In many variations and combinations these dynamics can explain the evolution of most innovations. The availability of role models and mentors, the consequences of failure, the status and quality of venture leaders, and reinforcing network effects are all critical success factors for organizations attempting to turn innovation into value. It is significant that the literature review has highlighted human and intellectual capital as a top priority.
Financing, while important particularly for start-ups, appears to be secondary to human and intellectual resources. Obstacles to obtaining critical resources, the development of new capabilities, market entry or exit, the start-up of new companies, the formation of alliances, mergers and acquisitions, the establishment of standards, or the adoption of new technology weaken virtuous dynamics and reduce the likelihood of success. Distressed investments form a special investment class.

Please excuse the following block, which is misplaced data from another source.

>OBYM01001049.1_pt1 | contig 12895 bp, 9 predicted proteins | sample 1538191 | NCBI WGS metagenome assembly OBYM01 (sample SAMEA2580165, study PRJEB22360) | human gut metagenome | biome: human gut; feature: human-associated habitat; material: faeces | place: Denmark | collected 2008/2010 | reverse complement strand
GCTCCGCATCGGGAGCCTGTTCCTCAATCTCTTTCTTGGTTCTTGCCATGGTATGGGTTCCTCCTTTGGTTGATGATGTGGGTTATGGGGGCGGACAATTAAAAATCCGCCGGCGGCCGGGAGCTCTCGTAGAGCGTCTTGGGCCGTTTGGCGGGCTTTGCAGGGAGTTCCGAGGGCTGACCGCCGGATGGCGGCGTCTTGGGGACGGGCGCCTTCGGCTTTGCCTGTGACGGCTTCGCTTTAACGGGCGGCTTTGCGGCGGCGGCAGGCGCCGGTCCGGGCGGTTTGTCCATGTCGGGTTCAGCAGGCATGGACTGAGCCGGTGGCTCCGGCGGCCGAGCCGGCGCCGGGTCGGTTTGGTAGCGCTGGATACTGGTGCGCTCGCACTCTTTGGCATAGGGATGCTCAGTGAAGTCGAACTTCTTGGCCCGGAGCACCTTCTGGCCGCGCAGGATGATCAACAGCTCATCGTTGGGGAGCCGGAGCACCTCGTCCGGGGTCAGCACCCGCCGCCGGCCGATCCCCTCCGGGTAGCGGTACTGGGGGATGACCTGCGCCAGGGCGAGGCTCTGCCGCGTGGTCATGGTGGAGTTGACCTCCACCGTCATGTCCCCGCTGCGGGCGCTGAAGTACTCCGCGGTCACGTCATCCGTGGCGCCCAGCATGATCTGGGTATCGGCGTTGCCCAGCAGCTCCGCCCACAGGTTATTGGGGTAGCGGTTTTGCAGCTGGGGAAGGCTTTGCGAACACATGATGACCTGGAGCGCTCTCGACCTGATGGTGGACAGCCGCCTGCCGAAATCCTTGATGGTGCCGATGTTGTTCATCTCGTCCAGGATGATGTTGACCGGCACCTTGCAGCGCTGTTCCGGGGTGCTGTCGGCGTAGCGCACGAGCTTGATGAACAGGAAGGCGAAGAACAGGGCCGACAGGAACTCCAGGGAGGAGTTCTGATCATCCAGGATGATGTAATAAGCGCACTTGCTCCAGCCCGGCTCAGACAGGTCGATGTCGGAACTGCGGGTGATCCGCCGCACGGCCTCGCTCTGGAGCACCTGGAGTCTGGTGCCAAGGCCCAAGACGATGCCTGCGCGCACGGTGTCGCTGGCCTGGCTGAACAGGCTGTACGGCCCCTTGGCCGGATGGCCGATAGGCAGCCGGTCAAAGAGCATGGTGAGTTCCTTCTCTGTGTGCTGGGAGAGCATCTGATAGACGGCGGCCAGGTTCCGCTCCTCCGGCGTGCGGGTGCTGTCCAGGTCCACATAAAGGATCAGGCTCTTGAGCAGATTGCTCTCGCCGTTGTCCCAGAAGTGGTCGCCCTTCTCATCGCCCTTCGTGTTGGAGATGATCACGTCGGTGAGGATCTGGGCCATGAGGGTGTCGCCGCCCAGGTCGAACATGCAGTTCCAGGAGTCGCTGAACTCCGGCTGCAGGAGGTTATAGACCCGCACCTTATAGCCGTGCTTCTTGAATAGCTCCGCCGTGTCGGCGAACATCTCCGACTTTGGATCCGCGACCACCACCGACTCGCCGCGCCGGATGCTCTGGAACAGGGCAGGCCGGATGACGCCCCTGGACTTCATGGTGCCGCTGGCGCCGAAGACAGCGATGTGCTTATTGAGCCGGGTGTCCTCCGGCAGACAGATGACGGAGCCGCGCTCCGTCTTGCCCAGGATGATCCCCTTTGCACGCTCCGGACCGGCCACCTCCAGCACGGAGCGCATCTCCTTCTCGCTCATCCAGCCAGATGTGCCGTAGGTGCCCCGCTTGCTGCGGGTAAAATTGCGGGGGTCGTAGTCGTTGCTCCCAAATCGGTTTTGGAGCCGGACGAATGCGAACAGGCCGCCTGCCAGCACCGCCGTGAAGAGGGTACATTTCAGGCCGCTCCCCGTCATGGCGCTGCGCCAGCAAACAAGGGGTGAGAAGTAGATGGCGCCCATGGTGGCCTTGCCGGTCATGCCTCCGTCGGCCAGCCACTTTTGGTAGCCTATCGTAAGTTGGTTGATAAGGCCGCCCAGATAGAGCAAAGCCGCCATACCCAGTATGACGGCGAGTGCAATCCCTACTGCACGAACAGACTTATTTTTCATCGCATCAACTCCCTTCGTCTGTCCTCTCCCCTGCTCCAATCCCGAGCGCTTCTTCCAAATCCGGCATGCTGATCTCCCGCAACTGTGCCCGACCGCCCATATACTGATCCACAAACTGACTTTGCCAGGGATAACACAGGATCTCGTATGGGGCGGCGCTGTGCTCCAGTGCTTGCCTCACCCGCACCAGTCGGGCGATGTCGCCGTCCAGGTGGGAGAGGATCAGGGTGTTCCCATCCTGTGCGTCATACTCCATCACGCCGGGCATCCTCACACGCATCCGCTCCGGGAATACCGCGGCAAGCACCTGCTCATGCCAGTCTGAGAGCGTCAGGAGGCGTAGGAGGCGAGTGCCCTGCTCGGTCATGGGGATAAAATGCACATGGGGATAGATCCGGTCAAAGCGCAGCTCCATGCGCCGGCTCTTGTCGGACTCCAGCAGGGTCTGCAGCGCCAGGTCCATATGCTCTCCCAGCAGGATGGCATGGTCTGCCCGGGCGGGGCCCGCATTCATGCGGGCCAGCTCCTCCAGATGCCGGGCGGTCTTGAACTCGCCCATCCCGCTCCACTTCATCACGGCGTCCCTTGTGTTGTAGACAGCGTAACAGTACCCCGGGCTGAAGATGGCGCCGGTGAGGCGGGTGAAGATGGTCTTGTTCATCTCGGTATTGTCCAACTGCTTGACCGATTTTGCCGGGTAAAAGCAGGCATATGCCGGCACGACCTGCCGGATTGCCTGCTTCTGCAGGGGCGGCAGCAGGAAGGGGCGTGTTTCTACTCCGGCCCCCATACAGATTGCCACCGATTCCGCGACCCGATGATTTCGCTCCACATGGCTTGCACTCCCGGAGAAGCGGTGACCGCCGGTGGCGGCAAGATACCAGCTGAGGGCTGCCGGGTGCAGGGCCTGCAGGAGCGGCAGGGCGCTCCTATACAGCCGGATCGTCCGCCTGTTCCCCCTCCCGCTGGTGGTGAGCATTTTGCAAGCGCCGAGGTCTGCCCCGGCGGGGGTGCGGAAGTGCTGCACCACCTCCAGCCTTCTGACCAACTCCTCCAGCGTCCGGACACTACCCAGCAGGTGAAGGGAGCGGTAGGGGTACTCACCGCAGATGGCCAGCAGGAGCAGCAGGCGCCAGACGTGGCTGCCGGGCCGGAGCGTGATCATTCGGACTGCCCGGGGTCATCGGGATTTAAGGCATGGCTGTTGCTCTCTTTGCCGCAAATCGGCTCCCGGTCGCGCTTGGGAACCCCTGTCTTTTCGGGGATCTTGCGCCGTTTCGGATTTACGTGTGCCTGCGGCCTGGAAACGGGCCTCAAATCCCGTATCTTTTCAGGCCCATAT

Investors source the investment cases from the credit portfolios of banks and private equity firms. They usually form task forces for the assessment, emergency management, investment decision, and turnaround phases of these investments. This article focuses on distressed companies, particularly on the interactions among existing and new actors during the lifecycle of an investment decision. It explores the dynamics during the initialization of the project to bring the company back to growth and profitability. The first part describes how existing actors, in the initial situation, struggle to make the organization survive.
In the second part, potential new investors introduce a project manager PM to assess the situation, to regain control, and to build the basis for the renewal process. During its struggle to survive, the organization, i. The power shifts and changes in the positive loops can either push the system into an out-of-control state or, alternatively, propel it onto new levels of innovation, customer service, and profitability.